How should I invest £50 a month?
Moneywise believes in helping you save money so you can focus on taking your first steps on the investment ladder. Over the long term, investing money will produce far greater returns than you'll get from high street savings accounts.
With that in mind, our "How should I invest..." column aims to help beginner investors of any age and any financial background plan for their family's future by offering hints and tips from the UK's leading independent financial advisers on how and where they should invest their cash.
In this edition, it's how to invest £50 a month.
According to Patrick Connolly, head of communications at Chase de Vere, where you should invest depends on why you are investing, over how long and the amount of risk you are willing to take.
If you are investing over a short time period, such as less than five years, then you should stick to cash. You should look to make regular premiums into a cash ISA, where all interest will be tax-free.
Justin Modray, founder of Candid Money, agrees but says the golden rule is the same however much you invest: make sure you don't bite off more risk than you can chew.
"If you can invest for five to 10 years or more and sleep soundly through potential downturns along the way, then the stockmarket is generally a good place to start for long-term investing," he says. "An added potential advantage of monthly investing is that it helps smooth the ups and downs of markets."
He says beginner investors with £50 a month should opt for a single fund, and consider switching future contributions into another fund once they have built up a reasonable amount of money.
For investors who don't mind the risk of investing in shares rather than funds, Modray recommends they choose a stockbroker with discounted monthly dealing, or otherwise dealing fees could wipe out a significant chunk of each £50 invested.
Peter Chadborn, director of Plan Money, says the easiest mistake an inexperienced investor can make is to chase high performance without understanding the degree of risk they are taking in doing so.
"Investment companies will naturally boast of the impressive performance of a flagship fund but unless the investor has understood the way a fund is managed and what assets it invests in, they could be in for a bumpier ride than they would instinctively be comfortable with," he explains.
"A good low-cost option is a UK tracker fund that will give broad exposure to the UK stockmarket," Patrick Connolly says. He recommends the HSBC FTSE All Share Index fund.
For those who want to adopt a more cautious approach and don't want all of their money going into shares, then Connolly rates Cazenove Multi Manager Diversity fund.
"This fund spreads risks by investing one-third into shares, one-third into fixed interest and one-third into other investments such as property or commodities."
For those who are happy to take greater risk, then exposure to more volatile areas such as emerging markets can be considered. "These have the potential to perform very well over the long term," adds Connolly. "A good choice is the JPM Emerging Markets fund."
Justin Modray agrees: "If you'd rather focus on more adventurous areas such as emerging markets, then an actively managed fund might better suit your needs – for example, the JPM Emerging Markets fund. Buying funds via a discount broker is likely to be the cheapest option."
Modray says a simple way to start investing is using a low-cost tracker fund such as the HSBC FTSE All Share Index tracker. "It gives you mainstream UK stockmarket exposure for just 0.27% a year, versus around 0.75% or more for an actively managed fund.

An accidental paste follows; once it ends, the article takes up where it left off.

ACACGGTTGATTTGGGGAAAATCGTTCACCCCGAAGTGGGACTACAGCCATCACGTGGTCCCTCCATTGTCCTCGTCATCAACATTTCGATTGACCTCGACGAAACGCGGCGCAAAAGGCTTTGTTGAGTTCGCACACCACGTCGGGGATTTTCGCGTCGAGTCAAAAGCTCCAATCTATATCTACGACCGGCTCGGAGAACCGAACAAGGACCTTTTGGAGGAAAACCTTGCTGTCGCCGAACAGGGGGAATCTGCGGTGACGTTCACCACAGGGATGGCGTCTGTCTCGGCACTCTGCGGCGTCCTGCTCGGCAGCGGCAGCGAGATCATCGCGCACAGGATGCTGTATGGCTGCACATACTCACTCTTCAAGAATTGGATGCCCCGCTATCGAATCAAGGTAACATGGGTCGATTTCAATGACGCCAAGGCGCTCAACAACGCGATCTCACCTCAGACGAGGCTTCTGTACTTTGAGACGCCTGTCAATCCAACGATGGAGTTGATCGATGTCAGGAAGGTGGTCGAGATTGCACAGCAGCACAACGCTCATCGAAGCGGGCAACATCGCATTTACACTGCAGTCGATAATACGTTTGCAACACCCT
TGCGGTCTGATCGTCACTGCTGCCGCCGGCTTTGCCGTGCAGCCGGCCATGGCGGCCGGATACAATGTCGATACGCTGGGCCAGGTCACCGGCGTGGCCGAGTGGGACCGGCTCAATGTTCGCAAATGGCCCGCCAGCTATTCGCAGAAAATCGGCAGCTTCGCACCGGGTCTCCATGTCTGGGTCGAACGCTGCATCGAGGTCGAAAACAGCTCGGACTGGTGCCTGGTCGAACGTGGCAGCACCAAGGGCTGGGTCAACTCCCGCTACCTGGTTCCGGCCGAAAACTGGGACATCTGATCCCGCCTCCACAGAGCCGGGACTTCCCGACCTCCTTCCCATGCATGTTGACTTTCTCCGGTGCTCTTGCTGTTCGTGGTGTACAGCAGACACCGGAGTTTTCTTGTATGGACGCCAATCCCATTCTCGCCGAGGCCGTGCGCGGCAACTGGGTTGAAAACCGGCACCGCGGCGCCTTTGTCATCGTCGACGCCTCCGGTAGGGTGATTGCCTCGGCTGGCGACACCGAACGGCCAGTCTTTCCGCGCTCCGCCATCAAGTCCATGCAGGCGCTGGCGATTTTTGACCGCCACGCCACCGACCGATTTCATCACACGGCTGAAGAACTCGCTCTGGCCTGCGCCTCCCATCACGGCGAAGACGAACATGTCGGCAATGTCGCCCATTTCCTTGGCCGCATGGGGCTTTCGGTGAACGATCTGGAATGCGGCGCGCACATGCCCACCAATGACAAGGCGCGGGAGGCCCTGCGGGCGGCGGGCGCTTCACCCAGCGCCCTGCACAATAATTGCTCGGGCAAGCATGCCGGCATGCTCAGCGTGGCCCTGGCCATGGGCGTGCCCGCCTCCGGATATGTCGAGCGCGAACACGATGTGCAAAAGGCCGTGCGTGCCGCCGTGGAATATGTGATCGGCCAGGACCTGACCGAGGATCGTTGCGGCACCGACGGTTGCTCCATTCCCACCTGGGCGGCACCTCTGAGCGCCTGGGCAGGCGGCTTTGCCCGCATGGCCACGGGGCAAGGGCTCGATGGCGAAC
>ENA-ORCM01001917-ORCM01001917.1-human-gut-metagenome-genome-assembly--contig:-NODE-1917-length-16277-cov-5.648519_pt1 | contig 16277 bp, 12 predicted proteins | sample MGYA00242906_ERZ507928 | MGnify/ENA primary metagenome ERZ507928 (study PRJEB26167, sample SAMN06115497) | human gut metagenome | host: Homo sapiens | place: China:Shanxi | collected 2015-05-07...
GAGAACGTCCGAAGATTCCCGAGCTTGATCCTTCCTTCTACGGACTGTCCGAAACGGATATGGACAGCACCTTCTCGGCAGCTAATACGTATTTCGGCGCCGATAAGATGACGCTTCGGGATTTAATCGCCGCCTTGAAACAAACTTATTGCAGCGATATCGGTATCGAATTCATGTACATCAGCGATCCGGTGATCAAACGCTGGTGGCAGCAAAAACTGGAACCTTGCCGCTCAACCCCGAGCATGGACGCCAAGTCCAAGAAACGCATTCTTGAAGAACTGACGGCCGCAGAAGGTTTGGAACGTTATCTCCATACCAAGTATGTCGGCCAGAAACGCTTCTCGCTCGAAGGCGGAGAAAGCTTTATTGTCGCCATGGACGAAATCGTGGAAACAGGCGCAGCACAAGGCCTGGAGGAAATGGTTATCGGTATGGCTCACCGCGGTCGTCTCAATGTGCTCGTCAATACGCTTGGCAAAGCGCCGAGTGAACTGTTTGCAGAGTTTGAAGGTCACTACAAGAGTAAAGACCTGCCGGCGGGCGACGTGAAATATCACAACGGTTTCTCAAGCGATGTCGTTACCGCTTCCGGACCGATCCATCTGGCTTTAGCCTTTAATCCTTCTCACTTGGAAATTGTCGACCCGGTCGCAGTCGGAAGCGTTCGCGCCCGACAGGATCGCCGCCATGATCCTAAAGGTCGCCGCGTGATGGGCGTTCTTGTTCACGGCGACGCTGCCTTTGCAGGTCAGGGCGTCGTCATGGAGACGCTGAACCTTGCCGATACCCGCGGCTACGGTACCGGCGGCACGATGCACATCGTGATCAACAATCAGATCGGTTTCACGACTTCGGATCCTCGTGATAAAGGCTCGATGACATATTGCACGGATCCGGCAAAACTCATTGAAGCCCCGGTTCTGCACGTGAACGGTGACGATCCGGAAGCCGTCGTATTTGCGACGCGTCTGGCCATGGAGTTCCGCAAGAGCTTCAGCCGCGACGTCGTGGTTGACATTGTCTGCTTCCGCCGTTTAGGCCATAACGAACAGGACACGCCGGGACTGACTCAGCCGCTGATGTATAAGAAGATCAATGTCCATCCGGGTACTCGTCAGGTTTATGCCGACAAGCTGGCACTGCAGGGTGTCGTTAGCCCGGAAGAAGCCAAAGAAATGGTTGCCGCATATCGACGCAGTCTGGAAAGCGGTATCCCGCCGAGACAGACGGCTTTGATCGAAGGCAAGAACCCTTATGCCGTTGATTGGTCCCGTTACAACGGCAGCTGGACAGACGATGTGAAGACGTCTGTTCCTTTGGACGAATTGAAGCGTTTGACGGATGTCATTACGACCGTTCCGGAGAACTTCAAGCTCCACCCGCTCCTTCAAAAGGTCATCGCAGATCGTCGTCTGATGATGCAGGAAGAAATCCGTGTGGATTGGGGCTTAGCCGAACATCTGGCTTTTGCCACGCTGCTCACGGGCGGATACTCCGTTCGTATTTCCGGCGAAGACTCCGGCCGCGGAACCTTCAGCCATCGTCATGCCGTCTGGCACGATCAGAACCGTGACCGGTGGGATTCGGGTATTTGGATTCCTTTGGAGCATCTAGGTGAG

Peter Chadborn recommends a fund with a cautious objective for someone starting out with just £50 a month: "New investors may also not appreciate other important factors such as the management methodology, the range of asset classes and geographical reach of the fund. We therefore like multi-asset funds, where the fund has a very broad mandate which effectively removes the strategy and market-timing decision-making from the investor.
"We require a management team that is well established and well respected and, of course, has good consistent past performance.To meet these criteria, I would suggest the F&C Navigator Distribution fund."
Invidivual Savings Accounts were introduced on 6 April 1999 to replace personal equity plans (PEPs) and tax-exempt special savings accounts (TESSAs) with one plan that covered both stockmarket and savings products, the returns from which are tax-exempt. The ISA is not in itself an investment product. Rather, it’s a tax-free “wrapper” in which you place investments and savings up to a specified annual allowance where the returns (capital growth, dividends, interest) are tax-exempt (you don’t have to declare ISAs and their contents on your tax return). However, any dividends are taxed within the investment, and that can’t be reclaimed.
Generic, loosely-defined term for markets in a newly industrialised or Third World country that is in the process of moving from a closed economy to an open market economy while building accountability within the system. The World Bank recognises 28 countries as emerging markets, including Argentina, Brazil, China, Czech Republic, Egypt, India, Israel, Morocco, Russia and Venezuela. Because these countries carry additional political, economic and currency risks, investors in emerging markets should accept volatile returns. There is potential to make large profit at the risk of large losses.
A term applied to raw materials (gold, oil) and foodstuffs (wheat, pork bellies) traded on exchanges throughout the world. Since no one really wants to transport all those heavy materials, what is actually traded are commodities futures contracts or options. These are agreements to buy or sell at an agreed price on a specific date. Because commodity prices are volatile, investing in futures is certainly not for the casual investor.